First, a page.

The issue is universal in the nonprofit world, he says, but stakes are raised in faith-based institutions where passions run high.

Indeed, ethnic ties can allow a sense of family ties, and their consequent sensitivity and volatility, to override professionalism, observers say.

But without professional standards, a board member can fire a professional on little more than a whim.

One Jewish professional who recently became the executive of a Jewish organization said he was told to work out a contract with his senior lay leader.

When he suggested that lay-professional trust made such a document unnecessary, the lay leader responded: “You trust me, and I trust you — but the next person who sits here might be an S.O.B., and you may need to be protected.”

That indicated “a major problem with lay leaders’ views of professionals,” he says.

On the other hand, the professional says, he once was told by a senior executive at another Jewish group to do something against the wishes of his own board.

“That person’s response was, ‘The hell with what the board wants. This is what we need to get done.’ “

According to Daniel Allen, executive vice president of American Red Magen David in Israel and president of the Association of Jewish Communal Organizational Professionals, “I think there is a mutually visceral distrust, which unfortunately is all too often real, in terms of how people treat each other.”

Close observers say volunteers and professionals can harness their governing power and avoid professional clashes by clearly defining their roles. It’s up to the professional to define those roles at the outset, says Shula Bahat, associate executive director of the American Jewish Committee, who is responsible for the group’s lay leadership structure.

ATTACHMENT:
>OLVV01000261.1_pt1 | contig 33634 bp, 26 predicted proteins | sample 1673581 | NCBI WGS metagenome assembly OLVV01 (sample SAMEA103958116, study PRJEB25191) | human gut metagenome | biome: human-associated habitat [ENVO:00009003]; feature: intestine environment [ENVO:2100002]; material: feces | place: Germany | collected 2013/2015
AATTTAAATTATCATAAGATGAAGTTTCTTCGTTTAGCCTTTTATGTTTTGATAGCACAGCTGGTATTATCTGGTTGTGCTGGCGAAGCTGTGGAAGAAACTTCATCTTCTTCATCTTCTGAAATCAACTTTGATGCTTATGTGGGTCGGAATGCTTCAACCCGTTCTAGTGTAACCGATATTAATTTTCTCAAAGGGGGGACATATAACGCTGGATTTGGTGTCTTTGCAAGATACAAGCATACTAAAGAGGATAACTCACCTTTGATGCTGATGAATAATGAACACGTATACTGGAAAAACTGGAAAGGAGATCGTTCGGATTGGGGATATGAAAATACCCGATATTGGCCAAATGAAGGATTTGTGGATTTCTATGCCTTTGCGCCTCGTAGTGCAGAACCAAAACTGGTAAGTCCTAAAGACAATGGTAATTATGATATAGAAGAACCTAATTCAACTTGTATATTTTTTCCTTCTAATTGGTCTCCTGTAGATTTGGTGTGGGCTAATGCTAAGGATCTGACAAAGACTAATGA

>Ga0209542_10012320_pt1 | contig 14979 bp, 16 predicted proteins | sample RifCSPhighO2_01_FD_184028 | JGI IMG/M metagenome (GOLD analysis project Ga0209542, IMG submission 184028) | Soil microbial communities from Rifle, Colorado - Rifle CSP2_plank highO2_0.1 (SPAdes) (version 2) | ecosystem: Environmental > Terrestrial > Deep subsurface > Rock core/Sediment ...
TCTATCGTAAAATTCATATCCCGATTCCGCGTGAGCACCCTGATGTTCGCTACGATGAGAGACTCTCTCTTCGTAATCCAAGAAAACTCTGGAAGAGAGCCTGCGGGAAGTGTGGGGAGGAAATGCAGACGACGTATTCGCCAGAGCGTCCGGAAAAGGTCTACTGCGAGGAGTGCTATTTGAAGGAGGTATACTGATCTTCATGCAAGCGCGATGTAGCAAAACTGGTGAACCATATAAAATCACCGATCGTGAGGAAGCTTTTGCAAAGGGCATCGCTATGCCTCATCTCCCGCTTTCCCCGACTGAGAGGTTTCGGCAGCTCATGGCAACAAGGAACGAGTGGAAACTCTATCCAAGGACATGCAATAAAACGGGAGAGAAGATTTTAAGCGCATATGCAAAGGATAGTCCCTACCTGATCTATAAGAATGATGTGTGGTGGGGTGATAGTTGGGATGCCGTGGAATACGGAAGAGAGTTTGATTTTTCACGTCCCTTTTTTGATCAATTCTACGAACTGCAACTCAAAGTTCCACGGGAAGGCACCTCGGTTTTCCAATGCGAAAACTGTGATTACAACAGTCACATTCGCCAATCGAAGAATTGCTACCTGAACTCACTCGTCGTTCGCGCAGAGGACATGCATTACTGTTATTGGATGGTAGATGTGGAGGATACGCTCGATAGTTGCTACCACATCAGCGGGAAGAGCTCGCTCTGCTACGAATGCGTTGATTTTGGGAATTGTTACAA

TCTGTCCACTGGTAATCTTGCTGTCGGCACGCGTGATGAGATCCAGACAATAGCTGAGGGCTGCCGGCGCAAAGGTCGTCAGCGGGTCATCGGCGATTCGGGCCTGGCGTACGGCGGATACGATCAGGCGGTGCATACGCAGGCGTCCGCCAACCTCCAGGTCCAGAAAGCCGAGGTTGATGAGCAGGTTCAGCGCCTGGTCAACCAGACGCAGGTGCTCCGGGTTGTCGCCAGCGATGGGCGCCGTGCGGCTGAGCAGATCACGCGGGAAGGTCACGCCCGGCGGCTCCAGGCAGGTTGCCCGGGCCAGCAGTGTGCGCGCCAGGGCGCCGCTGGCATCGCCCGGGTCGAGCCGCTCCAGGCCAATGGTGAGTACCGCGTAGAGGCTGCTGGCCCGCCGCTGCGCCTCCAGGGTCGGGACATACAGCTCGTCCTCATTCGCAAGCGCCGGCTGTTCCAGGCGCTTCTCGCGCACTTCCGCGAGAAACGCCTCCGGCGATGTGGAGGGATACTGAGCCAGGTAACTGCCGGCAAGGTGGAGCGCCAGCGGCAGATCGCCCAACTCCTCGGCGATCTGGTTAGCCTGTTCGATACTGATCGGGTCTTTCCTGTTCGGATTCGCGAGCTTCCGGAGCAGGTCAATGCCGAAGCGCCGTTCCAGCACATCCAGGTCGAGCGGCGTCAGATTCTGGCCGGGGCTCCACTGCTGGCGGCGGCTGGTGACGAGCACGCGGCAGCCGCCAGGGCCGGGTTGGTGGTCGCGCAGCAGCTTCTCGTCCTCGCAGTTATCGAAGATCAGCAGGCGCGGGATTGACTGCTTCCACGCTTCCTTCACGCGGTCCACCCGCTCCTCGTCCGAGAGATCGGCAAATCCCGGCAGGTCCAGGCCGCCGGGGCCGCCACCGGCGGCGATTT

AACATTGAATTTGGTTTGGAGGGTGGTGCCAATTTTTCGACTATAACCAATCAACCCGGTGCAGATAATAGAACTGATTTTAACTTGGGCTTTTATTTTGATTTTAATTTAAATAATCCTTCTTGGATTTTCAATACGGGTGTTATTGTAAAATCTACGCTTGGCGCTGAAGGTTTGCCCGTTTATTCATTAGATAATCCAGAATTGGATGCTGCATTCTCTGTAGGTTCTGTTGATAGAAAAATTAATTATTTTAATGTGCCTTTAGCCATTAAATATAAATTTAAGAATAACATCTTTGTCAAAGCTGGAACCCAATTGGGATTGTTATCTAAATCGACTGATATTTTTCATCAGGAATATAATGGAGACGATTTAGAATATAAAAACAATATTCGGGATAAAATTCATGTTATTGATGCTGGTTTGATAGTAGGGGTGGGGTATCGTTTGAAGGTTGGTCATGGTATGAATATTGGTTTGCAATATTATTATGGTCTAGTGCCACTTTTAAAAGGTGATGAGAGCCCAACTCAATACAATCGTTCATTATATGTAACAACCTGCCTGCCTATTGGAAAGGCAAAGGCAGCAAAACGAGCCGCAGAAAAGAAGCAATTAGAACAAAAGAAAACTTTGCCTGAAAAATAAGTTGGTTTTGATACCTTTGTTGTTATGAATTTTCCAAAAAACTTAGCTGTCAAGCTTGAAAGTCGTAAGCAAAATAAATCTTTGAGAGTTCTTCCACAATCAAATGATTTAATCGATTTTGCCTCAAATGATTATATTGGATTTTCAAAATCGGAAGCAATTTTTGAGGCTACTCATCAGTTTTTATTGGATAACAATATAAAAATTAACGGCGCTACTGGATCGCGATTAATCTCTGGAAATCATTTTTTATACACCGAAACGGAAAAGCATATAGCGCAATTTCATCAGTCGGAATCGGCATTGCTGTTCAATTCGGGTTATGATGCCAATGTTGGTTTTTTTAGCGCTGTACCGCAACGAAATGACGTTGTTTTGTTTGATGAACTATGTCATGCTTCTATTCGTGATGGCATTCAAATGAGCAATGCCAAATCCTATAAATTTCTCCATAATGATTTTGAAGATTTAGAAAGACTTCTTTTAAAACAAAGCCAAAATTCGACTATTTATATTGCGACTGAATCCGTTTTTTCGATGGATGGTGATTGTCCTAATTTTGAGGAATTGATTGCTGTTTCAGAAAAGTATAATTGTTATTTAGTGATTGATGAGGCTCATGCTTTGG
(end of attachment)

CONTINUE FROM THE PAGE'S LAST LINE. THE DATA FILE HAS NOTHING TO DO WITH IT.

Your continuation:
“When it’s not done, things are tested through crisis and there’s no model to follow,” she says.

At the same time, professionals must give lay leaders room to lead — and not waste their time.

The professional must “involve the lay leader in a constructive way,” Bahat says.

Howard Rieger, the new president of the United Jewish Communities, the umbrella group for the North American Jewish federation system, said in a recent interview that “there’s too much of a sense of trying to fit every volunteer into some kind of cookie-cutter mold,” like “putting every word in their mouth so they can deliver the message.”

Making lay leaders into “window dressing” — without the power to make real decisions — only infuriates them, says Rieger, who served for years as president of the United Jewish Federation of Pittsburgh

Professionals also must empower themselves, he says.

“You can’t survive in this kind of arena if you truly are not in a position to say everything you want to say. You should say it with civility, you should say it and treat people with dignity, but you need to say what you need to say,” he says. “I find that the only way to do that in this business is to empower yourself.”

Meanwhile, preparation for both professional and lay leadership roles is sorely lacking.